I’m entering my ninth month here in Kyrgyzstan, and it feels as though the pangs of a new birth are imminent. A woman in blue, whose penchant is more for seasonal analogies, likens my present moment to the end of winter and the start of spring. Yet, whatever the rhetorical figure used, the situation seems to be that the many gambles I took coming here, to the heart of the vast Eurasian landmass, appear to be paying off.
Professional, intellectual, emotional, and spiritual opportunities are appearing that, I firmly believe, simply would not have manifested in the West. As I told everyone what I hoped would happen, by the grace of God, I am working around the system, and best of all, finding the various ways I can make my unique contributions to the future. And I’m finding my way through the dust and murk not in any trailblazing, groundbreaking manner, just in a way, my way. And that’s really the issue I want to explore here, in my first post after several months.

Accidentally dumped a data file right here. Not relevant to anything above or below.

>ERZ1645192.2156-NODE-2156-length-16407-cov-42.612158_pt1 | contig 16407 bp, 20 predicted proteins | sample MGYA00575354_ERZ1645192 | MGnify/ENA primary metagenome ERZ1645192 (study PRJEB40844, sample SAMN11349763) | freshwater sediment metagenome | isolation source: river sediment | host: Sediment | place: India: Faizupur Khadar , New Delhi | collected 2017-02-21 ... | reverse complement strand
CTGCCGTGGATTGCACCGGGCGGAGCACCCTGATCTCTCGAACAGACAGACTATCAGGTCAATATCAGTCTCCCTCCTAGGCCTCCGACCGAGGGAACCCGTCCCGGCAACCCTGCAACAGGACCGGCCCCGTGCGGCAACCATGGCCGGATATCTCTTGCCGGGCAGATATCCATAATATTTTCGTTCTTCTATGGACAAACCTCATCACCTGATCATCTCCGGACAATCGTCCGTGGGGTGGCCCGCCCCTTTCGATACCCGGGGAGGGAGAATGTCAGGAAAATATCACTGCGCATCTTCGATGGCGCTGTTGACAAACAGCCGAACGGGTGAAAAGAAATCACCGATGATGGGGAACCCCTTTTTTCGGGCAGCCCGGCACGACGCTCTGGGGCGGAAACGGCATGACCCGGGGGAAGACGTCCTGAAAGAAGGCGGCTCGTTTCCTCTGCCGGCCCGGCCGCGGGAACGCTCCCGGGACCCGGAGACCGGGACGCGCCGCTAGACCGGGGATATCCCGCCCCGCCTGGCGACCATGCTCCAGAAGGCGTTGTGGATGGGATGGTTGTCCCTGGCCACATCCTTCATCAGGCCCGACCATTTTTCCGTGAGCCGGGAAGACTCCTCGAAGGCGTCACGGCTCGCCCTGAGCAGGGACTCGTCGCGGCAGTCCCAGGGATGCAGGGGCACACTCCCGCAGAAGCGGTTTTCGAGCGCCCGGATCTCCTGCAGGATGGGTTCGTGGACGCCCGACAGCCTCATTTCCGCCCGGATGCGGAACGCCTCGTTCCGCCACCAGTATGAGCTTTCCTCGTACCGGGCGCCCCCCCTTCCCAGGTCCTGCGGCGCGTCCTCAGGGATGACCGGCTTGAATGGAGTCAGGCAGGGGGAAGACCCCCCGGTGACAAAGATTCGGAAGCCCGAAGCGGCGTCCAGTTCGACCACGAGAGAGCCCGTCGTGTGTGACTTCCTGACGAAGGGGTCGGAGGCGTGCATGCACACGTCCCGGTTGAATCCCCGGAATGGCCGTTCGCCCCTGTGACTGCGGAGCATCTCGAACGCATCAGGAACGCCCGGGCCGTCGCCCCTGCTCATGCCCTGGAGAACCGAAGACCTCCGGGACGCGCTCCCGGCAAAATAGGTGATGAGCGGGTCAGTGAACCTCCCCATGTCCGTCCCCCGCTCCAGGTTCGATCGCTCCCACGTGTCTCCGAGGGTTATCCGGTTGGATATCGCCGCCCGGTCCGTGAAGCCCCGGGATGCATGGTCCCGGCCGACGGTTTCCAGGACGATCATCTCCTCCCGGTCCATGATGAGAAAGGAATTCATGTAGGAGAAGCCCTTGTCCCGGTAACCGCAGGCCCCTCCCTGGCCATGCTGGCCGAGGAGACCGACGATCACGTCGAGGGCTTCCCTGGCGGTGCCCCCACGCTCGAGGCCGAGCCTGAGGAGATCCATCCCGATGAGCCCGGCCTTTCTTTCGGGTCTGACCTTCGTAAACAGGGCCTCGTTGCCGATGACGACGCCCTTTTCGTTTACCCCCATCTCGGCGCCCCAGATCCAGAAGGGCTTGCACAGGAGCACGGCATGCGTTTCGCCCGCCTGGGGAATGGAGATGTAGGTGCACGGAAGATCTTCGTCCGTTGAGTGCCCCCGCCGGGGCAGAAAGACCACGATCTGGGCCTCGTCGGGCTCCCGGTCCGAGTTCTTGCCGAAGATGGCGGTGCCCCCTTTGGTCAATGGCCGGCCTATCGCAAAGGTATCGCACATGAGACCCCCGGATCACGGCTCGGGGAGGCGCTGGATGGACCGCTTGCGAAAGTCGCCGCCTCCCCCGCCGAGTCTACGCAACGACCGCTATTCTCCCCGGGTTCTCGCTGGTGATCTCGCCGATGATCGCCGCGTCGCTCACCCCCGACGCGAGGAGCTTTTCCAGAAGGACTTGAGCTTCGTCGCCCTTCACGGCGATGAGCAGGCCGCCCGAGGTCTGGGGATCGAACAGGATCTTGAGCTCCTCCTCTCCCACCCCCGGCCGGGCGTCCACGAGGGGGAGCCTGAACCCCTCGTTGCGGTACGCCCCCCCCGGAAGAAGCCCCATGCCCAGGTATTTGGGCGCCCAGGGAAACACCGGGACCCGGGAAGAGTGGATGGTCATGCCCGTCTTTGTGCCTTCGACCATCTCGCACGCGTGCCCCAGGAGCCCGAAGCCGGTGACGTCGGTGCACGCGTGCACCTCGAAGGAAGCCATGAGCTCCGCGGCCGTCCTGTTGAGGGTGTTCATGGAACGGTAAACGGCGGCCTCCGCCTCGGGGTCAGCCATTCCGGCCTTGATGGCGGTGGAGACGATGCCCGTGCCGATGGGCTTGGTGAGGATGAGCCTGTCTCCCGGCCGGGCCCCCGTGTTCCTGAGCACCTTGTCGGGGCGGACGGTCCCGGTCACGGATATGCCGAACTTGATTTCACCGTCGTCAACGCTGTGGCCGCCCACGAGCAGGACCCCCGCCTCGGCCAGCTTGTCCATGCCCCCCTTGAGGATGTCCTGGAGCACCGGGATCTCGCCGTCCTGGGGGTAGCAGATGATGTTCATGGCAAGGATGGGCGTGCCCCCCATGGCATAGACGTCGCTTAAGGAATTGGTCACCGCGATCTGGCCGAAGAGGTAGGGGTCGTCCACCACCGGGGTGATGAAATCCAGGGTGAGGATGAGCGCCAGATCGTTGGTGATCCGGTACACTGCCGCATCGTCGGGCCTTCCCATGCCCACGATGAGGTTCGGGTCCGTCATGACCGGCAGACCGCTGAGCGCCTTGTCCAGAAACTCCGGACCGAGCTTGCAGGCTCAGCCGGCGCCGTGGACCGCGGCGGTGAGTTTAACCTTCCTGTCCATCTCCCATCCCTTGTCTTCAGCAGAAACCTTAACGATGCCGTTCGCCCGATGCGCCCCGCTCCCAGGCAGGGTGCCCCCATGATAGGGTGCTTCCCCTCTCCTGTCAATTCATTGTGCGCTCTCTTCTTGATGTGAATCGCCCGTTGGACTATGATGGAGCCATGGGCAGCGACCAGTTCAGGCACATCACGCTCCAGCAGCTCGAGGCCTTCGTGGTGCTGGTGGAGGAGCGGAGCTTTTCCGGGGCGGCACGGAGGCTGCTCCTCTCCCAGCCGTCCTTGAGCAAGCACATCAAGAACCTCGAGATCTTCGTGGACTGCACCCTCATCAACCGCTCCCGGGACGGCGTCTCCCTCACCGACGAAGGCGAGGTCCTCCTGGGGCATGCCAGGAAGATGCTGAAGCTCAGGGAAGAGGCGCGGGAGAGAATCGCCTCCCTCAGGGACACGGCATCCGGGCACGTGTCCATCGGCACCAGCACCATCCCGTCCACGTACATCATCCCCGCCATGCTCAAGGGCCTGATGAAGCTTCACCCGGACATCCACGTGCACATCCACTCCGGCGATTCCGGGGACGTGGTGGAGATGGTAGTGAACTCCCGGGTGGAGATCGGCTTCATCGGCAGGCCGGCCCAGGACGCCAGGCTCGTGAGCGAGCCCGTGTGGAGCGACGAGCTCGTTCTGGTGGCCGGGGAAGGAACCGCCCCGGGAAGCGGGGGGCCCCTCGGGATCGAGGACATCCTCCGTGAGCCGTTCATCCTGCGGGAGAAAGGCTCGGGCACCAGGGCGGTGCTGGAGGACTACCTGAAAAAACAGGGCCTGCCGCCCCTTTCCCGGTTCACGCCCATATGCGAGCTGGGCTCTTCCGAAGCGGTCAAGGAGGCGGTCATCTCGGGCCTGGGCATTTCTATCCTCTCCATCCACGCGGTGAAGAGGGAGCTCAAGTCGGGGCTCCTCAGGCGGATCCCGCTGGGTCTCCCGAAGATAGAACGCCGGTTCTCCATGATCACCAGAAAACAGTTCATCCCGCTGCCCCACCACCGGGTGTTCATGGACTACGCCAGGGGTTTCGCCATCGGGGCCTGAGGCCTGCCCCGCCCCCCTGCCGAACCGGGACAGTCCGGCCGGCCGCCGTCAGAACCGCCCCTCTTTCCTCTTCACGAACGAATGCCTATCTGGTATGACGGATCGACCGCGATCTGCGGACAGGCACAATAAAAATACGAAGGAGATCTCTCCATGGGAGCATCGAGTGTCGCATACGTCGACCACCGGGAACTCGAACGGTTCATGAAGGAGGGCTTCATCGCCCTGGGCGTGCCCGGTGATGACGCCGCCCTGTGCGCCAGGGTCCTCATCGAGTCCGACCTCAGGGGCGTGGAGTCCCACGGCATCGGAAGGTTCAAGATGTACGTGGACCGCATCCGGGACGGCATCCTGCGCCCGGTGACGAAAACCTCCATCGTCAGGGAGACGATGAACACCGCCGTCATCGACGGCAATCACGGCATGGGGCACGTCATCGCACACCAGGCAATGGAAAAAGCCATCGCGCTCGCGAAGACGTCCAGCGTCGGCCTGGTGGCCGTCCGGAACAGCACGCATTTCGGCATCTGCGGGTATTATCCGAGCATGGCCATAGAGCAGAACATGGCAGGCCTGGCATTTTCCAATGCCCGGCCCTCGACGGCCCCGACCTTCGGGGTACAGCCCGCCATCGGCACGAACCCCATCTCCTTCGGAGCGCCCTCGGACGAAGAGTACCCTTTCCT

What provoked me to finally write something, though, were not just particular landmarks along my journey heretofore, but a concern over the manner in which the journey has been embarked upon so far — a concern, in truth, that is really for the manner in which the journey shall be embarked upon going forward. This, however, is the microscopic concern; the macroscopic concern is also about the human journey, not just where we are going as a species and why, but how. Half-way through my thirty-second year, I am speeding away from my odd Belgian period of re-teenagedom, while, as it is often said in the Bahá’í scriptures, humanity is hurtling out from its adolescence. In the dawning adulthood to come, what kind of man shall I be, and which Mankind shall we be?